Should violent and abusive surfers face month-long bans from local breaks?
What about reporting serious surf rage incidents involving injury and broken boards to the police?
Or do we just need a more mature surf culture?
These are some of the suggestions local surfing elders have made to address toxic surf behaviour in Byron Bay.
As the spray-painted ‘locals only’ sign at The Pass was replaced with a proud Aboriginal flag last week, former NSW Upper House MP and long-time surfer, Ian Cohen, said it was time for greater regulation in the waves.
‘There needs to be a balance between freedom and responsibility,’ said Mr Cohen, who has surfed for nearly 50 years, much of that time in the Shire.
‘People need to recognise that physical injury and damaged boards in the surf aren’t okay.
‘We don’t let people behave like that at the pub, why should we let them behave that way in the surf?’
Mr Cohen put forward a number of possible regulations that could be imposed, including short-term bans for surfers who were violent and abusive.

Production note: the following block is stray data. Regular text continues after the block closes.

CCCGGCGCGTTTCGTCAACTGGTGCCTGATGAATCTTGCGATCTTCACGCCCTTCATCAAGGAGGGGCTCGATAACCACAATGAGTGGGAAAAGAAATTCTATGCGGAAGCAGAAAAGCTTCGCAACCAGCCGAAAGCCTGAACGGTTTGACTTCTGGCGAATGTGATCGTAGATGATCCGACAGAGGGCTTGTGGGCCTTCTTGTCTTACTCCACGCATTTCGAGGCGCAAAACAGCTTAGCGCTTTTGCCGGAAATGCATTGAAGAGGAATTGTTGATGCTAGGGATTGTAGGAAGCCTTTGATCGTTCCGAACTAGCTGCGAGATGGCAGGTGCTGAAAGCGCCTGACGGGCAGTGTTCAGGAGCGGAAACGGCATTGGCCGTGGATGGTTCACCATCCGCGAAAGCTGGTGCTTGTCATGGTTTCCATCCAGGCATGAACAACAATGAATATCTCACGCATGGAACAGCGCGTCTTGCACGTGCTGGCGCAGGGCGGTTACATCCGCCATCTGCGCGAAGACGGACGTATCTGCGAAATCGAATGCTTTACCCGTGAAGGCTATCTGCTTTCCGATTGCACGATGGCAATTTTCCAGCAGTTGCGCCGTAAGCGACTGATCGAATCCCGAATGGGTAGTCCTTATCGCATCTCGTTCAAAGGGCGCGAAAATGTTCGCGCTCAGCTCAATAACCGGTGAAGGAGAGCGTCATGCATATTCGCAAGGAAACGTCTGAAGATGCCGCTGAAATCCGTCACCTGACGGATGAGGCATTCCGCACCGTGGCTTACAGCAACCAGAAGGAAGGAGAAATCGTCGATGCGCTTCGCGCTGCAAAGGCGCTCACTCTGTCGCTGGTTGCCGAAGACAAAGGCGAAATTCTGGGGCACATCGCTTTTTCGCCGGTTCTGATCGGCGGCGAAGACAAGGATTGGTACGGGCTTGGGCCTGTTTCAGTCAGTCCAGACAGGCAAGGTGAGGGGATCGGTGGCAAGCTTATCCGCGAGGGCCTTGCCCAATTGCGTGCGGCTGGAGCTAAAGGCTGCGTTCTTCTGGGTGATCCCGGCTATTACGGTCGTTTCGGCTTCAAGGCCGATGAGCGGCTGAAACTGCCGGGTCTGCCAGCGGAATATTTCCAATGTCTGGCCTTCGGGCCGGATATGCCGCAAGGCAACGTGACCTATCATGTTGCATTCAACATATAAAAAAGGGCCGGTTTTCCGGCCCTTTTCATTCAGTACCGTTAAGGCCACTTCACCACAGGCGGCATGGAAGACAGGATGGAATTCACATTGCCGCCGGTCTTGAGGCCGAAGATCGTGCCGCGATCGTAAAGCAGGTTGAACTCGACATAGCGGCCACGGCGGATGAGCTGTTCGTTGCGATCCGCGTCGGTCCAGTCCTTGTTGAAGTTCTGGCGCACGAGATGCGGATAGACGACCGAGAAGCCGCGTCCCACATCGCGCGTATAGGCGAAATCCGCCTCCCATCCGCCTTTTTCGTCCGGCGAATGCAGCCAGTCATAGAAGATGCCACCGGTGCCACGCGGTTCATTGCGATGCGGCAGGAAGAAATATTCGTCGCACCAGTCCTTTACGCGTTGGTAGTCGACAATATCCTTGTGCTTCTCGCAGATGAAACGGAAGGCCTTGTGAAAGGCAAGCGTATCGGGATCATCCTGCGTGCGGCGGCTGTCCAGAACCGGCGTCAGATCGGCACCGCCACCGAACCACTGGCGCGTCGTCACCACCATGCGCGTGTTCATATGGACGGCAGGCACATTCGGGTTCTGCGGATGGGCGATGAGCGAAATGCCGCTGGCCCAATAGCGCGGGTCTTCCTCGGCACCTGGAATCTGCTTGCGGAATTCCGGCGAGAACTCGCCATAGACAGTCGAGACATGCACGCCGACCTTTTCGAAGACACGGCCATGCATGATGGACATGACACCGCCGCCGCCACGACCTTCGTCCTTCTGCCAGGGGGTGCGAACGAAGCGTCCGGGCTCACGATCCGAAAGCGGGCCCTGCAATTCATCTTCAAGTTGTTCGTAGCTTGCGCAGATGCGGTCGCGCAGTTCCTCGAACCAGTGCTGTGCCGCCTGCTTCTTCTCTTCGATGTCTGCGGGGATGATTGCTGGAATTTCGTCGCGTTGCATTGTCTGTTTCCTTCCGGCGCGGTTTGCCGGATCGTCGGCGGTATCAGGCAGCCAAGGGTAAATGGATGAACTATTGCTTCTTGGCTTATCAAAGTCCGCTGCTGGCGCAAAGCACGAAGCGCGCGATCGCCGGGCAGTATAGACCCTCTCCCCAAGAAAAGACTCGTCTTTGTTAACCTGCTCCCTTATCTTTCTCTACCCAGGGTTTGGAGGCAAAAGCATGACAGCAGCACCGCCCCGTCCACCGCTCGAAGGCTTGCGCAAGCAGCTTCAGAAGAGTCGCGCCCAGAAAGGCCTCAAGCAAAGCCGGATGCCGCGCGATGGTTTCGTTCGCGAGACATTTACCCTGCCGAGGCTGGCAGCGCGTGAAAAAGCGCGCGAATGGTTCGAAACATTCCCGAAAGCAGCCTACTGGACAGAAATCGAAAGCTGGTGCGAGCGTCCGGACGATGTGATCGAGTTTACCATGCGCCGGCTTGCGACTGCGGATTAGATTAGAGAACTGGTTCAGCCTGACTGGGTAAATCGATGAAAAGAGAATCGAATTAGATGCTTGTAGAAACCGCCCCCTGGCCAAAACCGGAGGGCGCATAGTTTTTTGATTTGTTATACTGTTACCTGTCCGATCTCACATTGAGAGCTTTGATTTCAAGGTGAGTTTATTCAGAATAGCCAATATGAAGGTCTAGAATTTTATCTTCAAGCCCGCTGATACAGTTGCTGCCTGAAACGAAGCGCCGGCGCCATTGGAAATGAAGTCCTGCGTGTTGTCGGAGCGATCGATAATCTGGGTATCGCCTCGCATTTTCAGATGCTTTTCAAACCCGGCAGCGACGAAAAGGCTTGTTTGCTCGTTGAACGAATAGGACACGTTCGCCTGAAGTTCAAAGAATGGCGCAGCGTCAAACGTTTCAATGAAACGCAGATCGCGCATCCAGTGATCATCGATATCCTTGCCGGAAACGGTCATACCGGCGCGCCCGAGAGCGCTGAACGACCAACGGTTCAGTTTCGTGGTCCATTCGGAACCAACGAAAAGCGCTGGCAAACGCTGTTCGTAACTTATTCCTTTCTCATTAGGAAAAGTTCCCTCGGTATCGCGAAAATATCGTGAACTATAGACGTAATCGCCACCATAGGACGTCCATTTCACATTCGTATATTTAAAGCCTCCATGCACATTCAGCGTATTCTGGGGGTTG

‘Unfortunately there are a few guys out there who have a real chip on the shoulder and seem to enjoy pushing other people around,’ he said.
Mr Cohen said that the most serious incidents, such as physical assaults and deliberate damage to property, needed to be reported to the police.
‘There seems to be this unholy law in surfing that says, “what happens in the water stays in the water”, but that’s bullshit’, Mr Cohen said.
‘You’re subject to the same laws and human rights in the water as you are on land’.
‘Think about the impact on a child or teenager of being out at The Pass and seeing these alpha blokes throwing their weight around,’ he said.
‘We’re teaching these kids to be like Lord of the Flies.’
For legendary local surfboard shaper, Bob McTavish, the solution to the issue of conflict in the surf lay in creating a more mature surf culture.
Mr McTavish did not comment on whether greater regulation in the surf was needed, but said Byron could look to the surf culture at California’s Malibu Beach as a way forward.
‘The culture there is ten years ahead of ours in terms of surf rage,’ he said.
‘There’s a very large number of people surfing at Malibu, but very little violence,’ he said.
‘When you pull up at Malibu, you’re going to be happy if you get two or three waves in the whole session. It’s a give-and-take situation.
‘Wategos seems to have that mature culture. You hear people cheering and whooping when someone gets a good wave.
‘But it hasn’t permeated The Pass yet.’